Prior to that role, since 2015, she was director of compliance and ethics and senior counsel at Panasonic North America, where she established a centralized compliance and ethics program for all employees in all divisions and subsidiaries in the Panasonic North America group, including overseas operations.
Nie joined Panasonic in 2012 as senior counsel, compliance and ethics at its subsidiary, Panasonic Automotive Systems Company of America. In that role, she established and managed a company-wide compliance and ethics program for Panasonic’s automotive supplier division with a focus on antitrust, anti-corruption, customs/export compliance, and EU data protection and privacy regulations.
Prior to her time at Panasonic, Nie was an attorney with the U.S. Department of Treasury, where she provided advice and counsel on various ethics and compliance rules and regulations.
For Compliance Awareness Month, we also released a Compliance Manager Executive Kit, addressed to the senior executives—our CEO, the chairman, and all our company presidents. The kit was essentially a package that had a compliance program T-shirt and button, with a note from me that said, “Please wear your shirt or button throughout the month of September to show your support for compliance.” For me, it’s important that executives show their personal and direct support and involvement for compliance.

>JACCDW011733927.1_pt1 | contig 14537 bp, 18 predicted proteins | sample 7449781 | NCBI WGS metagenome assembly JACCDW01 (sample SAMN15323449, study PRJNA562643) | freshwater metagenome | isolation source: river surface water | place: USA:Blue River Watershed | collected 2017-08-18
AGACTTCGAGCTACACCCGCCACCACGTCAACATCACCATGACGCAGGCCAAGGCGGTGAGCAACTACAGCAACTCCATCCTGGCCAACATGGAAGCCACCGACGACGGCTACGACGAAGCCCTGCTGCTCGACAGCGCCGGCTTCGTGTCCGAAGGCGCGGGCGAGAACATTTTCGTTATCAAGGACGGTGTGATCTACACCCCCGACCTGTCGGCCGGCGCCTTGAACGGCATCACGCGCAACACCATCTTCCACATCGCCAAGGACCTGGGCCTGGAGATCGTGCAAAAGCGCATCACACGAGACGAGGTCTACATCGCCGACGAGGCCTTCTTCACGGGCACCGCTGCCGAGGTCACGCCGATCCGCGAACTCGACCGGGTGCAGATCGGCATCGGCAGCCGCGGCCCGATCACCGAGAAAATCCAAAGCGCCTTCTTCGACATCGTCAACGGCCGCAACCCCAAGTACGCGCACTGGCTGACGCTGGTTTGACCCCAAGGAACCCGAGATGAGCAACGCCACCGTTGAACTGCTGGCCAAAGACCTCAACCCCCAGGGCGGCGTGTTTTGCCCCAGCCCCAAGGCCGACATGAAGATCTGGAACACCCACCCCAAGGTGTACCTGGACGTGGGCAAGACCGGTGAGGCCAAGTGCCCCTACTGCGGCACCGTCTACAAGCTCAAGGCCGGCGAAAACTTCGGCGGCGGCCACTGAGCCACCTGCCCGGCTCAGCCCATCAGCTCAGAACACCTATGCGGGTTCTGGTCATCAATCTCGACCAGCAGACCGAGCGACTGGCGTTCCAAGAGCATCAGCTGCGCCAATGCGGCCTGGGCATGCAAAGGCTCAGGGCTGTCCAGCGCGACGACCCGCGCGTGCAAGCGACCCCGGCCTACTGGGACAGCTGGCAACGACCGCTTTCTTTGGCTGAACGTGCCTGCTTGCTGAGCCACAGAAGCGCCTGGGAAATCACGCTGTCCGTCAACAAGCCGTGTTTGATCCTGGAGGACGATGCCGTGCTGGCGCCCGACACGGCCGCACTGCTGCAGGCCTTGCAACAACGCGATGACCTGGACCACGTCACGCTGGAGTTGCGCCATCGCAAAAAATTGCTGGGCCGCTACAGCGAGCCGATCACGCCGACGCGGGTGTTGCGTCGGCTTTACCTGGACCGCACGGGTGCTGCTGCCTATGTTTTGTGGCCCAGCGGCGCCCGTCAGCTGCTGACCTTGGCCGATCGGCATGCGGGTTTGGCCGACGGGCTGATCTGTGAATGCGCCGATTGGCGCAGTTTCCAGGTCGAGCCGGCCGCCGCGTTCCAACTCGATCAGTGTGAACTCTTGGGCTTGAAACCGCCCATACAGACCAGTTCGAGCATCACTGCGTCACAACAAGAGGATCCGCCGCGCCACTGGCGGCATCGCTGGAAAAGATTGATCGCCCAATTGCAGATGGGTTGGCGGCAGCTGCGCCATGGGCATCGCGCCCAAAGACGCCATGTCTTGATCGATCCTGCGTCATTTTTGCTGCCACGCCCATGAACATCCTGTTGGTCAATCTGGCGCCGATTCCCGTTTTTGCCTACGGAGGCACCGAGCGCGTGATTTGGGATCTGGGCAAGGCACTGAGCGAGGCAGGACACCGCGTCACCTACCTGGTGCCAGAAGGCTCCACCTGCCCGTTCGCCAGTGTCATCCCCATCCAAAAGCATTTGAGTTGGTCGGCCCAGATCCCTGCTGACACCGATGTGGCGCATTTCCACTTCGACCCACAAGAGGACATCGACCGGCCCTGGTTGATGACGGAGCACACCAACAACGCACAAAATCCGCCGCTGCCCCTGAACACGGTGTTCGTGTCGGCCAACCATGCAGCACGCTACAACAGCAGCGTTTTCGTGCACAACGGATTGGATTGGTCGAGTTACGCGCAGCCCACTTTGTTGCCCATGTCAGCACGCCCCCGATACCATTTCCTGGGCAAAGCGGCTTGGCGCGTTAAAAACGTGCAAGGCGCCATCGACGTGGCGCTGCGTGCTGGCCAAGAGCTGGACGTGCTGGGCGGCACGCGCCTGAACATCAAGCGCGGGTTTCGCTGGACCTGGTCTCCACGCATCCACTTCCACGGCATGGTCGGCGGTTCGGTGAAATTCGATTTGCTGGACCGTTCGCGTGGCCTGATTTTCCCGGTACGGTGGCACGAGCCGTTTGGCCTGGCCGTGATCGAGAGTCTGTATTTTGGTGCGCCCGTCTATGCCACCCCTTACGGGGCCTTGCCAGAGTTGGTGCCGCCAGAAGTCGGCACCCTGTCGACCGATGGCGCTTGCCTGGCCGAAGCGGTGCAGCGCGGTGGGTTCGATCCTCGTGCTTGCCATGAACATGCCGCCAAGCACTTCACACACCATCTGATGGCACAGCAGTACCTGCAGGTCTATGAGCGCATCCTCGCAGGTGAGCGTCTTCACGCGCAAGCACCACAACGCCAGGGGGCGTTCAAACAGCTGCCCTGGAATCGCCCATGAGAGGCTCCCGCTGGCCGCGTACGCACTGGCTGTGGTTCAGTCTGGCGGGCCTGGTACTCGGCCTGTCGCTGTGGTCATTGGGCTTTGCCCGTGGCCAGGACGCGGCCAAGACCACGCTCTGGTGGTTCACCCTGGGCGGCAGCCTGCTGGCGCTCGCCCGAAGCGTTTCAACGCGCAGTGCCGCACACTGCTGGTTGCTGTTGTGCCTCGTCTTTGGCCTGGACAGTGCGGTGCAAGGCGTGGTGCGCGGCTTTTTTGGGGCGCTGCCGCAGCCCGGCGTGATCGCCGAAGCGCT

What was on the compliance t-shirt?
The back of the t-shirt has our seven core values. The front has our slogan for the year: “PNA DNA” (PNA being the acronym for Panasonic North America). The slogan essentially means our company’s values are embedded in the way we do business.
Going back to what you touched upon earlier, what is Corporate Ethics Week all about at Panasonic?
The focus is really on our values. We did a company values video campaign a year ago, when we asked our executives to talk about a specific company value, and what it means to them. We have seven company values. One of them is “fairness and honesty,” so we asked our general counsel, Damien Atkins, to get on camera and talk about, “What does fairness and honesty mean to you?” He made a series of five or six videos that were about one minute long.
We launched the videos in May and played them on television screens throughout our offices. We had them sent them out through e-mail, as well. We have a YouTube channel with the videos. Again, the videos let people know, “We have values. Our company stands for something. We want to do business a certain way, and here are our leaders talking to you about how they embody those values in the day-to-day aspects of their jobs.”
Another example: I hired a couple of actors to do an improv show as part of our values training, in which they created scenarios of unethical business situations. Everyone in the audience got a red flag, and any time they sensed something was unethical or problematic or questionable in terms of behaviors or statements, they would have to wave their flag in the air. It was a way for employees to interact with the training.